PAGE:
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Domino's bullish on China market

By Zhou Mo in Shenzhen, Guangdong | China Daily | Updated: 2019-04-04 10:20
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A pedestrian passes a Domino's pizza outlet in Shanghai. [Photo provided to China Daily]

Pizza chain eyes greater presence in nation with 500 to 700 stores in five years

Rising demand from the younger generation and increased online sales are prompting US pizza chain Domino's to further expand its presence in China.

The company said it aims to have 500 to 700 stores in China during the next five years, compared with the 200 now. The brand is currently operating in eight Chinese cities-Beijing, Shanghai, Guangzhou, Shenzhen, Nanjing, Suzhou, Hangzhou and Tianjin.

"With a large population and strong economic growth, China is an incredibly important market for us," said Joe Jordan, executive vice-president of international operations at Domino's.

"The younger generation in China have greater interest in Western food and they have higher demand for speed and taste. This offers huge opportunities for Western brands. Meanwhile, rapid development of online food delivery platforms in China has also pushed growth of the food delivery market, bringing more business to the company."

Around 70 percent of its orders in China come from delivery orders, according to Domino's.

The company generated $13.5 billion in total sales in 2018, with a net income of $362 million.

Among all the international markets, China achieved the highest growth rate last year with over 30 percent, said Jordan.

"We grew, overall as a business, about 10 percent when we look at total retail sales - that's new stores as well as our existing stores, whereas the Chinese market grew three times that rate," he said.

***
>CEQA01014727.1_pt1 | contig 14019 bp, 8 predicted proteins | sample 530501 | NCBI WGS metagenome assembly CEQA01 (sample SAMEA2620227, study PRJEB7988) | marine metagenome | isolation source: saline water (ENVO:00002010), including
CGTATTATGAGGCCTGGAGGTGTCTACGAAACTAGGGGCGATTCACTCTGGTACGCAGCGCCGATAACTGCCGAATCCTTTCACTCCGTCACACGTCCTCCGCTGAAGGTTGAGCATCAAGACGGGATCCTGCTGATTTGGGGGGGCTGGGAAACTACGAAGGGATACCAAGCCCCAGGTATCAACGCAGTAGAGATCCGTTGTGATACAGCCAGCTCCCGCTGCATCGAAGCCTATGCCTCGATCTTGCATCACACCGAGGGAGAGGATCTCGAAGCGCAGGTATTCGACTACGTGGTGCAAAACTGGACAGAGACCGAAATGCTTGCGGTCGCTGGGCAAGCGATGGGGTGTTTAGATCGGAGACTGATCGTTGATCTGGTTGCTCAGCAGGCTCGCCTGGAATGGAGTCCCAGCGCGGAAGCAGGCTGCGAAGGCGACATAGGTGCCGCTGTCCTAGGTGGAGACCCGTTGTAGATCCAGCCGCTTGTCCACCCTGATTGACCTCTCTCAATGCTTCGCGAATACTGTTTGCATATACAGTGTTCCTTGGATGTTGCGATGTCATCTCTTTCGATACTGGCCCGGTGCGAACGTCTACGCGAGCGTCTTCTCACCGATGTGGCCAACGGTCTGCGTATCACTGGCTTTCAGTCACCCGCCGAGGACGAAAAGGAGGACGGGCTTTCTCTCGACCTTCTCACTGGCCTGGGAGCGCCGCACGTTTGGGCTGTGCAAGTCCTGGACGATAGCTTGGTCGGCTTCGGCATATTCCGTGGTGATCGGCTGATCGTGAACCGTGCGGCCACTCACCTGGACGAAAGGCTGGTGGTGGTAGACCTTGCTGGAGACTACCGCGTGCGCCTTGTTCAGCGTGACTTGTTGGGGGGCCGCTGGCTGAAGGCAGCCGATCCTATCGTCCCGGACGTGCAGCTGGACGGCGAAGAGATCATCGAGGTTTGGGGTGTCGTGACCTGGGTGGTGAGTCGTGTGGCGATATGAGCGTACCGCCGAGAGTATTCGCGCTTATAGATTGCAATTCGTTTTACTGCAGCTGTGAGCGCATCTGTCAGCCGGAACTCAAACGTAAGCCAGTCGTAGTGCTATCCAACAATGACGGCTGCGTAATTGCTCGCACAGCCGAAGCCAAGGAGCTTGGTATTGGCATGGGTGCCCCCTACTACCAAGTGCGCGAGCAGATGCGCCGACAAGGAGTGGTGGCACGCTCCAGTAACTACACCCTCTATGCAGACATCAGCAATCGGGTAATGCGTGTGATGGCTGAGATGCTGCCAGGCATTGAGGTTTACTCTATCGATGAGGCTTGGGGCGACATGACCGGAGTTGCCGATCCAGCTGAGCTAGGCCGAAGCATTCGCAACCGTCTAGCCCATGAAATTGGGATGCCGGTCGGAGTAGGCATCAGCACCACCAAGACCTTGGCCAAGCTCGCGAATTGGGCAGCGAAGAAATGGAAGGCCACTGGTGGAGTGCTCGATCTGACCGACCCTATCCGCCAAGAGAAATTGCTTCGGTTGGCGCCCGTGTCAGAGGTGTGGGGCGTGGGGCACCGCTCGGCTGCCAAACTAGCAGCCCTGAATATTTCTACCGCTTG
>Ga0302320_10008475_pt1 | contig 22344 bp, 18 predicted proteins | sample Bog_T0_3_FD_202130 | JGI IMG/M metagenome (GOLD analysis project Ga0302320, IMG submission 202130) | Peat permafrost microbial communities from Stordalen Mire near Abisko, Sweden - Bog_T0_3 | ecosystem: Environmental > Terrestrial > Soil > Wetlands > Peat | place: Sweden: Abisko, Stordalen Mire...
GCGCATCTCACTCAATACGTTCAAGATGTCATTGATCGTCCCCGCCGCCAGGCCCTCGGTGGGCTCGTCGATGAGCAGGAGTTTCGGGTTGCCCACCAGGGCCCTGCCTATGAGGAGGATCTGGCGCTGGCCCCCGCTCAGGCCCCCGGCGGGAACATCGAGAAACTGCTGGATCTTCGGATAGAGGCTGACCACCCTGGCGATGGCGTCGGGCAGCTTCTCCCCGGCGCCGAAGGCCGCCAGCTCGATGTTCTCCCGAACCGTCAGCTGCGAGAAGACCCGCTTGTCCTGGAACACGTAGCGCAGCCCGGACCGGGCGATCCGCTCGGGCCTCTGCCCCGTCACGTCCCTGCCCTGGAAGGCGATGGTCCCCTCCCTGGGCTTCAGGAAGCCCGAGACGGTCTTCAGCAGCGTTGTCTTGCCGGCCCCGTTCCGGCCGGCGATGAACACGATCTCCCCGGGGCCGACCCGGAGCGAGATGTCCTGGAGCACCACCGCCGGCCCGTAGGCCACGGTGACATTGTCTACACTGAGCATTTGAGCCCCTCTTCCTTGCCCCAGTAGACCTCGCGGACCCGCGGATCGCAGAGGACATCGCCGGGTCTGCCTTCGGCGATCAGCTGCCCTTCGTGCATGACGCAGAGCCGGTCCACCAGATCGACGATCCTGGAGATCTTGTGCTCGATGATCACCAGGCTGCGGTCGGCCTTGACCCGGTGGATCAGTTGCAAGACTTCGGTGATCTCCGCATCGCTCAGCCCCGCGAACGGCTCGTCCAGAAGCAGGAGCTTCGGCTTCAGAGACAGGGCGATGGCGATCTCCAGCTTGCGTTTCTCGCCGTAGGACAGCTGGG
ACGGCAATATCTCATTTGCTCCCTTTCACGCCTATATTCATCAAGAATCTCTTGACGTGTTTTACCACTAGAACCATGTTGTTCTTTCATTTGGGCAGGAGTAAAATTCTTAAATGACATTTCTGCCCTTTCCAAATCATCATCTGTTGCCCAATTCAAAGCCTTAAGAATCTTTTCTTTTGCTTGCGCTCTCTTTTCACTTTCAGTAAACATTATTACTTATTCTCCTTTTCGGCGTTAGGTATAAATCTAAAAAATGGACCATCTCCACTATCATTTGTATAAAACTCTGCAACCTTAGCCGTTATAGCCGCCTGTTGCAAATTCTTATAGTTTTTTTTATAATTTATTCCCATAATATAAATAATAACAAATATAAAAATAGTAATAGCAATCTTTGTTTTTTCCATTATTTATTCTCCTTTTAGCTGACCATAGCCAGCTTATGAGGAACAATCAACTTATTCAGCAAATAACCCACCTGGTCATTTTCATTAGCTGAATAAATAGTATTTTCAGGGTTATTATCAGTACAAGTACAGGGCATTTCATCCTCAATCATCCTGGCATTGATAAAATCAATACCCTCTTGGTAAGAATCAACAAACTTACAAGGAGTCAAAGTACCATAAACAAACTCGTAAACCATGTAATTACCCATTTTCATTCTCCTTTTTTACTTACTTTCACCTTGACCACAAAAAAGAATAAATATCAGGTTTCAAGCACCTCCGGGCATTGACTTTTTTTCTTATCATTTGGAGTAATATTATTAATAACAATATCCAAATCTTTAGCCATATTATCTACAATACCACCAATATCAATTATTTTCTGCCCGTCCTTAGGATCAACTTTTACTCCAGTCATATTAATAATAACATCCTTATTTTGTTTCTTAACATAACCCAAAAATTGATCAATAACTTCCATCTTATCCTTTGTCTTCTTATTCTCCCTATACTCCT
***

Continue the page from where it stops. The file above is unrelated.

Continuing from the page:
He expects the Chinese market to maintain the growth rate in the next five years.

To serve the growing consumer base, the company is working to use advanced technologies in its delivery service, like drones and robots.

It is planning to open a flagship store in Shanghai later this year, in which high-tech devices could be deployed to deliver pizza for customers.

"The technology has changed and consumers have obviously changed. We try to make sure we match what they're doing and what makes it easy for them," Frank Krasovec, chairman of the board of directors of Domino's Pizza China, said.

According to the Pizza Power Report 2018, an industrial report by PMQ Pizza Magazine, global pizza sales hit $144.7 billion last year, with China accounting for $3.6 billion. It is expected that sales in China will grow 21.6 percent in the next five years.

Known for its quick delivery service - the company gives a 30-minute promise - Domino's deliverymen are all self-employed.

Jordan acknowledged that the growth of third-party food delivery platforms in China such as Meituan-Dianping and could bring more competition to its business, but he also believes it would be beneficial to the company's long-term development.

"First, I think, as we have seen here in China, it brings more awareness to the benefits of food delivery in general and gets more consumers used to that happening. And second, it can help highlight how good we are at food delivery and it pushes us to be better at food delivery all the time," he said.

The share price of the US-listed company dropped 1.7 percent to close at $245.2 on April 2.

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